Vonage will become a subsidiary of the Swedish multinational, giving its developer network access to Ericsson’s 4G and 5G network APIs.
Ericsson has entered into an agreement to buy New Jersey company Vonage in a $6.2bn all-cash deal, equating to $21 per share. This represents a 28pc premium on Vonage’s closing share price on 19 November of $16.37.
Vonage provides cloud-based communications to about 120,000 clients globally. Its sales reached $1.4bn in the year ended 30 September. Vonage also provides unified communications and contact centre services, but its cloud-based communications platform delivers about 80pc of the company’s revenue, driving growth in the past three years.
Furthermore, Vonage’s API allows developers to embed its messaging, voice and video communication tools into other applications and products. This developer ecosystem of more than 1m registered globally will now get access to 4G and 5G network APIs via Ericsson.
“Vonage gives us a platform to help our customers monetise the investments in the network, benefitting developers and businesses,” said Ericsson CEO Börje Ekholm.
“Imagine putting the power and capabilities of 5G, the biggest global innovation platform, at the fingertips of developers. Then back it with Vonage’s advanced capabilities, in a world of 8bn connected devices.”
The deal has received approval from the Vonage board and is now subject to shareholder and regulatory approval. It is expected to close in the first half of 2022.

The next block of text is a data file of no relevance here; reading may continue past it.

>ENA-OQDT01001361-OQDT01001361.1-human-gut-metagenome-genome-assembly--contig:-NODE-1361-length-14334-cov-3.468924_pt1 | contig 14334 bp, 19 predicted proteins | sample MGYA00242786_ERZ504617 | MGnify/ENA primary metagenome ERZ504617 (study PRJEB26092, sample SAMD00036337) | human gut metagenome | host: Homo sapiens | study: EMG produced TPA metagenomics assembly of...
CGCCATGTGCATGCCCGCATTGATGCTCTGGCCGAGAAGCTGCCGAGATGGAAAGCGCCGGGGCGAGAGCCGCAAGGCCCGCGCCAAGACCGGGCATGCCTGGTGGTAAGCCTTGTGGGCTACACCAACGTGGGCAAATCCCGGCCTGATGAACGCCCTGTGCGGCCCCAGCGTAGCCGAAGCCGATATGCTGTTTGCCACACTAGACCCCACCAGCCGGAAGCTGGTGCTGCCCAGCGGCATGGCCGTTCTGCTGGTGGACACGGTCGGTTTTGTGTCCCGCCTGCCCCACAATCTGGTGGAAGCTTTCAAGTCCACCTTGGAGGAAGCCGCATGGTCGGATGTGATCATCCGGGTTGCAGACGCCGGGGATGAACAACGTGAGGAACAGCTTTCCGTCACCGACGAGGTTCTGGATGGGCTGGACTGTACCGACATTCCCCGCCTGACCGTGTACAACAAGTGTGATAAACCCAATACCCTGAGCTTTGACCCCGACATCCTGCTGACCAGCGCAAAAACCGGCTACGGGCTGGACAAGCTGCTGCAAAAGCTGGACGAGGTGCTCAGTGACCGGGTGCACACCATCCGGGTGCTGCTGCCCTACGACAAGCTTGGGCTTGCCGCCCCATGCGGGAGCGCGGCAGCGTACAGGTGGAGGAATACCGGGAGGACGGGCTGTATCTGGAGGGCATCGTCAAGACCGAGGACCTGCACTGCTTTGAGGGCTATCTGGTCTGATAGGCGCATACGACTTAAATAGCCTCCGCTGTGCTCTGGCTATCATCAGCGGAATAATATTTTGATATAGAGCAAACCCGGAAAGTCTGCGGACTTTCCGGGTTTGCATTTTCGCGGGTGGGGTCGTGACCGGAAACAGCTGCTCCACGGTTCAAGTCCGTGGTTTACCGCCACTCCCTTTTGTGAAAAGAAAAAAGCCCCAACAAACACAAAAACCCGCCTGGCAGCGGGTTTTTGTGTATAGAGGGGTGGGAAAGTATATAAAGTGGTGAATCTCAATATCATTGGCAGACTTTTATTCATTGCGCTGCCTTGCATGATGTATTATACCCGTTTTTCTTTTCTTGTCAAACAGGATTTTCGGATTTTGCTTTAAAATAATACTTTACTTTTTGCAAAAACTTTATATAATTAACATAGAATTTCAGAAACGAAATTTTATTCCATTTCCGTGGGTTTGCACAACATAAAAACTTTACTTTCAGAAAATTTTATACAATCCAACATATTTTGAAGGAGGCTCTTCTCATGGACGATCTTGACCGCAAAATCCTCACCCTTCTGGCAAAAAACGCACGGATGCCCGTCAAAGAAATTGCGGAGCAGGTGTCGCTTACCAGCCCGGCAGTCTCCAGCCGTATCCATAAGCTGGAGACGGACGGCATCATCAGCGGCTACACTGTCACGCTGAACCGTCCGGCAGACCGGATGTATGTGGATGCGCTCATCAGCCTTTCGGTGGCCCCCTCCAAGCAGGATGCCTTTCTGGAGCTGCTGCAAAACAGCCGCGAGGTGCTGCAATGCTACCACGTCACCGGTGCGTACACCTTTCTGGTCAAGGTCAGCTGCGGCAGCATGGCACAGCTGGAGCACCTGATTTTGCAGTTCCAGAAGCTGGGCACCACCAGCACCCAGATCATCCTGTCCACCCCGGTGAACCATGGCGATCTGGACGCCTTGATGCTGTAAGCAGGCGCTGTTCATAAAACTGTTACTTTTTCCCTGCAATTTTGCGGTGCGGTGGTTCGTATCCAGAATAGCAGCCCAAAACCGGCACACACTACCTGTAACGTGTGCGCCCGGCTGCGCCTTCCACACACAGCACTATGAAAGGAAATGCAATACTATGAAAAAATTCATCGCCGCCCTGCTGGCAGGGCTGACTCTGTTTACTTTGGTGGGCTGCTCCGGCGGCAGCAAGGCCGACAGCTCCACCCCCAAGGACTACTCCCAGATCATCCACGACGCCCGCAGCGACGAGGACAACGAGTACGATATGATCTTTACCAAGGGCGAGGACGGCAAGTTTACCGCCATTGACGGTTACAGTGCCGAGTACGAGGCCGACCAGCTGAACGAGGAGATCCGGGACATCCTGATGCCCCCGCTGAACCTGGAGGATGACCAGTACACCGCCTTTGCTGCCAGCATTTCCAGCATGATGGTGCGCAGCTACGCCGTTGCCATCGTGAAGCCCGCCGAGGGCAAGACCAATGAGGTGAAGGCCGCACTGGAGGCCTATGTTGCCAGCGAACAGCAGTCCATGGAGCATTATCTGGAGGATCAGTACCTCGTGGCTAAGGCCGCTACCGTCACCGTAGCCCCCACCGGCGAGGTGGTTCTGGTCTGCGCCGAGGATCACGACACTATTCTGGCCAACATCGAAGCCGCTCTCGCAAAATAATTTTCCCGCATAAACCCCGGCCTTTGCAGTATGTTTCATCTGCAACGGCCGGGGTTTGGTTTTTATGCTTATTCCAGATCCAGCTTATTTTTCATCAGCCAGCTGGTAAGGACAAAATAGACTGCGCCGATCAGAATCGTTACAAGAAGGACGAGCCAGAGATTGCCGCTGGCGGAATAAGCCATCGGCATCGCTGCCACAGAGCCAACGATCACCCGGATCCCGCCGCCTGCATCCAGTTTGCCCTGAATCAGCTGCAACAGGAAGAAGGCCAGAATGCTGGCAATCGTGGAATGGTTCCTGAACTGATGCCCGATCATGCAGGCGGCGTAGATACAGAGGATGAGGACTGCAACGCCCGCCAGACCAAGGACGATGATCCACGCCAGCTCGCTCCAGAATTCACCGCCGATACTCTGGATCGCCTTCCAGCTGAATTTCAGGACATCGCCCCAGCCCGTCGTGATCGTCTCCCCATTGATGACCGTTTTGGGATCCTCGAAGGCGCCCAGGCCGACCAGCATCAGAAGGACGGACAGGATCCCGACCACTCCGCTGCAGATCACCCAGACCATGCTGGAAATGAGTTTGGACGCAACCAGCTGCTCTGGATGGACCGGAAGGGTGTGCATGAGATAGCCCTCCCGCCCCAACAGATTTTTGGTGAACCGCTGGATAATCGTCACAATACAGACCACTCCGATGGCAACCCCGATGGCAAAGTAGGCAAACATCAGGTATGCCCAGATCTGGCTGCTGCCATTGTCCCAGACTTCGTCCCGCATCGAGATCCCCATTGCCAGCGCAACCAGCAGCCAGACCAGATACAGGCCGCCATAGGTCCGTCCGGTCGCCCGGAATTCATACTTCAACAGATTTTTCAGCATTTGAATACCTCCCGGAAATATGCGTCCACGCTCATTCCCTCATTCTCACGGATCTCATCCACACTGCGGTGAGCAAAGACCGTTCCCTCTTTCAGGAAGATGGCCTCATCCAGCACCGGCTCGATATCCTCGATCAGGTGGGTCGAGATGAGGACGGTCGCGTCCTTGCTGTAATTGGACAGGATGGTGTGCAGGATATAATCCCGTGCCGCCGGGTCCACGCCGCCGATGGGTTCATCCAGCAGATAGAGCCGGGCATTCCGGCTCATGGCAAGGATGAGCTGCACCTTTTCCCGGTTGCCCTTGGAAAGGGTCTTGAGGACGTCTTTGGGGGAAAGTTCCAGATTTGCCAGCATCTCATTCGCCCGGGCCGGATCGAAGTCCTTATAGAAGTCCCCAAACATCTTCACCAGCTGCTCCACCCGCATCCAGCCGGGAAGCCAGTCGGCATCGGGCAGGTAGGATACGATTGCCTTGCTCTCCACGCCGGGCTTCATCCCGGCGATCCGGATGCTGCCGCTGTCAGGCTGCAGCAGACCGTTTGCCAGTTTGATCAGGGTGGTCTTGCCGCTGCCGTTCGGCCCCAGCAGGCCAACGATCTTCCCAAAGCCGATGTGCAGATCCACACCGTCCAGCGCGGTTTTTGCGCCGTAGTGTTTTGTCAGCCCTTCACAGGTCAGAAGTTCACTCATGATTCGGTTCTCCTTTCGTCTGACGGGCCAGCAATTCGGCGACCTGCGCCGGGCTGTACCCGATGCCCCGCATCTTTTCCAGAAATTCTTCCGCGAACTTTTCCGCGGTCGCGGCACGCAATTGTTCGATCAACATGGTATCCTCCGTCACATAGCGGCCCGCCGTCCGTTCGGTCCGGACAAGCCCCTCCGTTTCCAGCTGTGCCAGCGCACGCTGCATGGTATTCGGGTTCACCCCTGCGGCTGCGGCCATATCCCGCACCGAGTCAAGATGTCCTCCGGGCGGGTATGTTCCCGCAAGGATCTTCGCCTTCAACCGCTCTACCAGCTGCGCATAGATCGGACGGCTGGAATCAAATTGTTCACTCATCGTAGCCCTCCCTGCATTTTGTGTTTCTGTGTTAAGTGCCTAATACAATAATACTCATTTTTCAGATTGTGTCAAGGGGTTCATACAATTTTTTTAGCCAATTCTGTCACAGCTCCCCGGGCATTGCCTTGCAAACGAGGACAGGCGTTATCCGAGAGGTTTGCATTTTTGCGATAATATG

Vonage will become a wholly owned subsidiary of Ericsson, reporting as a separate segment in quarterly earnings. It will continue to operate under its existing name with all 2,200 employees expected to continue in their roles.
Vonage CEO Rory Read, who joined the company last summer after seven years at Dell, will become part of Ericsson’s executive team, reporting directly to Ekholm.
This latest acquisition ties into Ericsson’s strategy to expand its offerings, particularly in wireless enterprise services. In September 2020, it acquired US company Cradlepoint to complement its existing 5G enterprise portfolio.
Read said the decision to join Ericsson is “in the best interests of our shareholders” and that the companies have a “shared ambition” in terms of long-term growth strategy.
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